Physio Logic Chiropractor, Dr. Mike Distler, DC, discusses the role of the Selective Functional Movement Assessment, or SFMA, in diagnosing and treating patients experiencing acute or chronic pain in the absence of a significant traumatic event.
Identifying the Source of Pain
“Where is my pain coming from?” is the most common question that we hear as chiropractors. For patients with an acute injury, such as a traumatic shoulder injury or ankle inversion sprain, the location of tissue damage and mechanism of injury is fairly straightforward for both the patient and practitioner to determine. For patients with chronic or acute injury in the absence of a significant traumatic event, the source of pain and mechanism of injury is more complex. In either case, the goal is to correct the current problem and decrease the probability of re-injury. Unfortunately, it is common practice to treat only the location of the symptoms and inadequately address the true mechanism of the injury, which may be located in a different area of the body and may even be asymptomatic. To provide the correct treatment, it’s critical to look beyond the site of the symptoms to determine the dysfunctional forces or movement patterns that caused the tissue damage.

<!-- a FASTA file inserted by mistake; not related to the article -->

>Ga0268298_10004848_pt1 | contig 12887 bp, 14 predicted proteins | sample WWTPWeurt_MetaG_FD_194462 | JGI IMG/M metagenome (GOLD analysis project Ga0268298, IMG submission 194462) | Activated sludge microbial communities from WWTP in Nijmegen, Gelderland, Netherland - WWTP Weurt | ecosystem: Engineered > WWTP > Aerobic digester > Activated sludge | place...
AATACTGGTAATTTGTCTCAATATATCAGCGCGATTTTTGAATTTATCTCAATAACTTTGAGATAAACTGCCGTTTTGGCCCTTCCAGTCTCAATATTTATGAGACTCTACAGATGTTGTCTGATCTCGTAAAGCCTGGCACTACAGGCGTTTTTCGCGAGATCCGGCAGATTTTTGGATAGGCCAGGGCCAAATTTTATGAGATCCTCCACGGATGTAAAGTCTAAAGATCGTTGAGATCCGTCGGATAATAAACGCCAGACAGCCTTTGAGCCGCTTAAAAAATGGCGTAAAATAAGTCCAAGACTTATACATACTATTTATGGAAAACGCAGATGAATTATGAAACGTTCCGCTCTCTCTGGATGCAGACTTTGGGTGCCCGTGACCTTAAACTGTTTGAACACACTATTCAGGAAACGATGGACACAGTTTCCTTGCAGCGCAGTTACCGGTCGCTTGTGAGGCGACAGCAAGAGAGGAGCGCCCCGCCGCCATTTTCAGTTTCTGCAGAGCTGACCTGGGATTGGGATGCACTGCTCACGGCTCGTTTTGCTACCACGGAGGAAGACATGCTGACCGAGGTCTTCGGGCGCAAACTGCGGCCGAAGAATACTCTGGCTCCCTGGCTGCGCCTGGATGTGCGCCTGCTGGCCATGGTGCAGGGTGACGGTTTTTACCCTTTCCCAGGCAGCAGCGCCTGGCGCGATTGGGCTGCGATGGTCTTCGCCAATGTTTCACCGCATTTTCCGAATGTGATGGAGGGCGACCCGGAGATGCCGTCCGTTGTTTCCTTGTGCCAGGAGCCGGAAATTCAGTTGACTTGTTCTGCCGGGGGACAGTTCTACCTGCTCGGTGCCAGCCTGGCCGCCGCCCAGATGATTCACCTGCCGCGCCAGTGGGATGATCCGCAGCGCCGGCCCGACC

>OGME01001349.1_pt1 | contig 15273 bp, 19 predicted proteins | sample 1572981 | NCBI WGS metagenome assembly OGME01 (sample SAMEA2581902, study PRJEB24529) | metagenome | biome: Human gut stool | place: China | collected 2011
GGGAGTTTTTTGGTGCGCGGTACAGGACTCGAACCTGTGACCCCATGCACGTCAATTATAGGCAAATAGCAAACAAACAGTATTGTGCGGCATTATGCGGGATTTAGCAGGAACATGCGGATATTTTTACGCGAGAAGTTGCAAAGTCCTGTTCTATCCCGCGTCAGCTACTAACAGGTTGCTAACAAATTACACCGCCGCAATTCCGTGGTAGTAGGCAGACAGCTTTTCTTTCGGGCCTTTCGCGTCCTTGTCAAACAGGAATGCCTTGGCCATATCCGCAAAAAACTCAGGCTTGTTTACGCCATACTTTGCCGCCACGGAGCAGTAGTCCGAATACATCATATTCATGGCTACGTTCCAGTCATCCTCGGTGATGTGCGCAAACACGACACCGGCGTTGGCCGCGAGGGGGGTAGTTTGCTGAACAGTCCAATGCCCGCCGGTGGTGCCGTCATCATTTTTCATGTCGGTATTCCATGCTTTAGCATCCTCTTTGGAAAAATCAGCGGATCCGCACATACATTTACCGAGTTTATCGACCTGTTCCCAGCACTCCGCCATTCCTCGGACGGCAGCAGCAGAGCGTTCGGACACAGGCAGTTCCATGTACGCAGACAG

The Role of SFMA, or Selective Functional Movement Assessment
It is understood that a patient with a history of multiple ankle injuries can develop low back pain due to compromised movement patterns and motor control; however, the connection shouldn’t be generally assumed. It is also possible that the presentation of symptoms in multiple areas of the body are unrelated. Movement evaluation systems, such as the Selective Functional Movement Assessment (SFMA), help us to differentiate.
How Does It Work?
The Selective Functional Movement Assessment is an algorithm of specific movement patterns performed by the patient that allows the practitioner to assess quality of movement throughout the body. In the initial part of the assessment, the movements are global and more complex. The movements can then be broken down into more specific, local components if necessary. The system helps the practitioner identify dysfunctional movement patterns and also determines the method by which to treat them. Correction of the dysfunctional movement patterns addresses the patient’s current presentation and also helps decrease the chance of future injury.
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